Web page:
• I Want to Live!: An animal or food doesn't want to be eaten, and is running from you, its predator. Usually played for Black Comedy.
  • Why Don't You Want Me?: An inferior food product wants to be eaten, but can't, because it's not as good as the product being advertised.
  • Parodies, Black Comedy and other variations

Compare Black Comedy Cannibalism, Meat-O-Vision, and Stewed Alive. Contrast You Won't Like How I Taste where the edible person doesn't want to be eaten. Contains aspects of Tools of Sapience.

If the animal starts having second thoughts, does that mean it's having a Meal Realization?


Let's Meet the Meat

There is a curious phenomenon in commercials in which edible animals or the post-prepared food and drink is given intelligence and the power of speech. And it wants humans to eat it. Or at least, others of its kind.

The title comes from the Dish of the Day sequence in Douglas Adams' The Restaurant at the End of the Universe. At the Restaurant, Arthur Dent is horrified to discover that the Dish of the Day is an intelligent herbivore bred to find fulfillment in being consumed. The cruelty, the Dish of the Day explains, lies not in eating animals, but in eating animals or plants who don't want to be eaten. Ironically, several science-fiction works written since have played this idea straight, often crossed with I'm a Humanitarian for maximum Nightmare Fuel.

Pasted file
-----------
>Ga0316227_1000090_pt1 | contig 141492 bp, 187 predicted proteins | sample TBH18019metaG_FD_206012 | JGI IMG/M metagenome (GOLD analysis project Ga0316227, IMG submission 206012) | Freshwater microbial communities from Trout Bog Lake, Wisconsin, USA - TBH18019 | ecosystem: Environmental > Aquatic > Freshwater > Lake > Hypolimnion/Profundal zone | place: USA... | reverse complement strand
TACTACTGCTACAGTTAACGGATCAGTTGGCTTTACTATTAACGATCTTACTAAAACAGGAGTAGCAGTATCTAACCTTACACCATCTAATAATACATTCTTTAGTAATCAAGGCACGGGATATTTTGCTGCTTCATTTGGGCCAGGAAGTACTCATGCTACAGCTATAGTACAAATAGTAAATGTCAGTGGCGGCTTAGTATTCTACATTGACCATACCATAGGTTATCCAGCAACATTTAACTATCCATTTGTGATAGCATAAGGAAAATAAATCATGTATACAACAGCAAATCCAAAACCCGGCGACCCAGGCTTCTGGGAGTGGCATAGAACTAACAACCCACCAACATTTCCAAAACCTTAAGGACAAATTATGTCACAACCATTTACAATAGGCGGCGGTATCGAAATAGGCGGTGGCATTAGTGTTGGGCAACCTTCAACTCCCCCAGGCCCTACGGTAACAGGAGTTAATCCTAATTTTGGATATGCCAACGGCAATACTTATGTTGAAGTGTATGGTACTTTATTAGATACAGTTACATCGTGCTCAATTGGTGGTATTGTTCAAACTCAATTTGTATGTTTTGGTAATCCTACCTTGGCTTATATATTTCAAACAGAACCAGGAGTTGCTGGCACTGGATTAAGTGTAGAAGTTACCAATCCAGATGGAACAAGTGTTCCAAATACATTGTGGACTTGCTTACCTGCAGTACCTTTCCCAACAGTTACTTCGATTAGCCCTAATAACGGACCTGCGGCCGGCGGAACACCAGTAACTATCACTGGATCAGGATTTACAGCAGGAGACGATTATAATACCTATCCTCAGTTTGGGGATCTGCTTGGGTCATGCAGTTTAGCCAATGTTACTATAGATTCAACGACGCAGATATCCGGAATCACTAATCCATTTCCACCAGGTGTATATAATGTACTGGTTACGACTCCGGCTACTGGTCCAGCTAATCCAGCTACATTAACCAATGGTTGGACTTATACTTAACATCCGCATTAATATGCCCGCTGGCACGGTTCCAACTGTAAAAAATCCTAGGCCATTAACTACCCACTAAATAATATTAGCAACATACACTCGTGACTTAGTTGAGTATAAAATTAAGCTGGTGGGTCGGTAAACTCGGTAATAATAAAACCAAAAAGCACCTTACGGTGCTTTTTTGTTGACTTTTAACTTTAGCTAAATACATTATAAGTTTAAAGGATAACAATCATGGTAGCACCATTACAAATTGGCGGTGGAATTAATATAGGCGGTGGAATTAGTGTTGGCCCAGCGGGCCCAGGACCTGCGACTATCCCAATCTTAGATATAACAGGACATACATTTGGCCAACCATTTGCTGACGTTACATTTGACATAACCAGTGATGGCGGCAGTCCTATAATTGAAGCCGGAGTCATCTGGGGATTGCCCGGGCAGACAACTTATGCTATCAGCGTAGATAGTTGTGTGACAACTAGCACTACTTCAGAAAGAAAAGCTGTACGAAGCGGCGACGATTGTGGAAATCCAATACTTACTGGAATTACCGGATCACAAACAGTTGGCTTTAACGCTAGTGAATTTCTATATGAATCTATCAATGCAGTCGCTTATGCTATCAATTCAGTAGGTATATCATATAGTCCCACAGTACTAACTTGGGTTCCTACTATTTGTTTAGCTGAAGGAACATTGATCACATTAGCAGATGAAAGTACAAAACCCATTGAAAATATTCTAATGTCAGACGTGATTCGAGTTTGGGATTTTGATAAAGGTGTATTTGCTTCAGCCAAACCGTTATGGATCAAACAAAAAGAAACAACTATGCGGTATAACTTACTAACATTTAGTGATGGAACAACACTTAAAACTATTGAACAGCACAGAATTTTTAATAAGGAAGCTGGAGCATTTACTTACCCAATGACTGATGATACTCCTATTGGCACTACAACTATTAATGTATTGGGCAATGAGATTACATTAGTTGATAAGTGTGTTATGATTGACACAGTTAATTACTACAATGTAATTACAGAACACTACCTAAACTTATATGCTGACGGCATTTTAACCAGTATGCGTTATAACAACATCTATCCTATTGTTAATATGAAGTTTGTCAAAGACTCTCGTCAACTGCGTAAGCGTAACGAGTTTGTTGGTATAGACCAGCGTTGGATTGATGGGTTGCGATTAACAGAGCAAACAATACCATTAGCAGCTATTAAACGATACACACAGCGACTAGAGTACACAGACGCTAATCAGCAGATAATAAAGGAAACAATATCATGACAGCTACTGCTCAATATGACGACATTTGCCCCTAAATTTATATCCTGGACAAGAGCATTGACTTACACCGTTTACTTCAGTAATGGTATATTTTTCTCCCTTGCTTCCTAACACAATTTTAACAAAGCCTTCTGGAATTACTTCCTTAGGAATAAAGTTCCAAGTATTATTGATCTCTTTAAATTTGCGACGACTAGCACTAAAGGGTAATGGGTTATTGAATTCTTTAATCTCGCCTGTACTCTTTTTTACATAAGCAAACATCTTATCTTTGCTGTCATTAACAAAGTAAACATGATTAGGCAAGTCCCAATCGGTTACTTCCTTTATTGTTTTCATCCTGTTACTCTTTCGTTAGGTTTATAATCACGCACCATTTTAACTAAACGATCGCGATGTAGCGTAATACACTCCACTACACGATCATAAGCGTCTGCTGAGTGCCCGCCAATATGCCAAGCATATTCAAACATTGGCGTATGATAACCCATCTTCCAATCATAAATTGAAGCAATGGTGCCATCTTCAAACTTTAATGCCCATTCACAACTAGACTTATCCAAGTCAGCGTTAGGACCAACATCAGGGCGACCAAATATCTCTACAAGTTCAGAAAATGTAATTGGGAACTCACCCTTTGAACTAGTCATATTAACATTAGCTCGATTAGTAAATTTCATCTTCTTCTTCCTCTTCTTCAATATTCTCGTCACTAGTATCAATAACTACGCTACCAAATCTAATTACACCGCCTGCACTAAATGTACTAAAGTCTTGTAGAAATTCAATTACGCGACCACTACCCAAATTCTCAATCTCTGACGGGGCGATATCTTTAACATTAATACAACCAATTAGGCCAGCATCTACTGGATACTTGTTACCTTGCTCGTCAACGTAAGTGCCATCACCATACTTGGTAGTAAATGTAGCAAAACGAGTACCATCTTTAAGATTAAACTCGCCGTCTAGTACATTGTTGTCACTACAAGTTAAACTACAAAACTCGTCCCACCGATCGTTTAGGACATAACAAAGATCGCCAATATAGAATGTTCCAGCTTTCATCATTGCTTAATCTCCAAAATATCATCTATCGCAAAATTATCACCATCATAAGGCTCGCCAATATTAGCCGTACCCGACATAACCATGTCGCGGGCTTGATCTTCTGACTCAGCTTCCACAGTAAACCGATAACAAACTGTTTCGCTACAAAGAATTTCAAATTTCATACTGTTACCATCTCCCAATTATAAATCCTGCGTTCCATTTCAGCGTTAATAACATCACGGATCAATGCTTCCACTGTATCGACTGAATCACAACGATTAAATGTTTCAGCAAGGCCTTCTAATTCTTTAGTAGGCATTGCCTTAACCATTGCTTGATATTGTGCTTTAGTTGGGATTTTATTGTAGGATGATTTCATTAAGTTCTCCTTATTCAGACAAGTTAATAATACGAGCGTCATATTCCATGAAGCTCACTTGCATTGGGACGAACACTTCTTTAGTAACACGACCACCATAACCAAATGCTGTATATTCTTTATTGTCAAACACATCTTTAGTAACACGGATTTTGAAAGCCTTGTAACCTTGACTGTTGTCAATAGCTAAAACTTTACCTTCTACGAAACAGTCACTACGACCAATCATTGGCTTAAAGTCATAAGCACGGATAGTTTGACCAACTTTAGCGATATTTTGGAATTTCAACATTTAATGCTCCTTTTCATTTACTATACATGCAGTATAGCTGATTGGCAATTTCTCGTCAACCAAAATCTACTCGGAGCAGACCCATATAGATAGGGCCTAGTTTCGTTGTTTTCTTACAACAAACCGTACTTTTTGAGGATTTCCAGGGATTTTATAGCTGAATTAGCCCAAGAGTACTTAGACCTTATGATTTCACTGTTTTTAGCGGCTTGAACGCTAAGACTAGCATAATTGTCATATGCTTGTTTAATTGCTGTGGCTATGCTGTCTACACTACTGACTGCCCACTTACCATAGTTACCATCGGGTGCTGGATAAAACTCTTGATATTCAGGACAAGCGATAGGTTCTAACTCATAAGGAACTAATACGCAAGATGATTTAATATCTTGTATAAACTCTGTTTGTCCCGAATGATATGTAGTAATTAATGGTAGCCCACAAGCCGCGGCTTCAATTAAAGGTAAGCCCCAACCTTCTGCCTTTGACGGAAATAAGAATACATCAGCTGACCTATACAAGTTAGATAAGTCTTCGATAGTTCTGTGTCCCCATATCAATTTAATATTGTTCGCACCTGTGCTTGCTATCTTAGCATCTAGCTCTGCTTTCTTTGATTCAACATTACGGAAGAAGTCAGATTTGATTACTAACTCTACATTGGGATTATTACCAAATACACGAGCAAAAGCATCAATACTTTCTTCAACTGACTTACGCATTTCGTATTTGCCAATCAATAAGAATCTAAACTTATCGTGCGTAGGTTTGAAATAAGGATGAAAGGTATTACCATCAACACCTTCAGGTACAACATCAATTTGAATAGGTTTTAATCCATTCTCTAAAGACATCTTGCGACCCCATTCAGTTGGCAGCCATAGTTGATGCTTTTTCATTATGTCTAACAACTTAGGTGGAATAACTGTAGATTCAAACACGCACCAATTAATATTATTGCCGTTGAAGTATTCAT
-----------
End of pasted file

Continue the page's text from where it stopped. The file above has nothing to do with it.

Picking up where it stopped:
There is, naturally, a great deal of cross-over with Carnivore Confusion. May also overlap with Fridge Horror, and more often than not with Cargo Envy. Can be horrifying, sick or somewhat funny depending on the person. Can sometimes be justified by using fruit, which quite logically should want to be eaten so that the seeds will be spread.

Comes in a few variations:

  • Eat Me: An animal or food product is advertising itself as food. Shown in the page image.
  • Cannibalism: An animal or food product is shown eating others of its own kind, and advertising them as food.
  • Eat Mor Chikin: A variation of this trope, where some other animal or food is trying to get you to eat the food advertised, presumably so you don't eat it.
  • I Want to Live!: An animal or food doesn't want to be eaten, and is running from you, its predator. Usually played for Black Comedy.
  • Why Don't You Want Me?: An inferior food product wants to be eaten, but can't, because it's not as good as the product being advertised.
  • Parodies, Black Comedy and other variations

Compare Black Comedy Cannibalism, Meat-O-Vision, and Stewed Alive. Contrast You Won't Like How I Taste where the edible person doesn't want to be eaten. Contains aspects of Tools of Sapience.

If the animal starts having second thoughts, does that mean it's having a Meal Realization?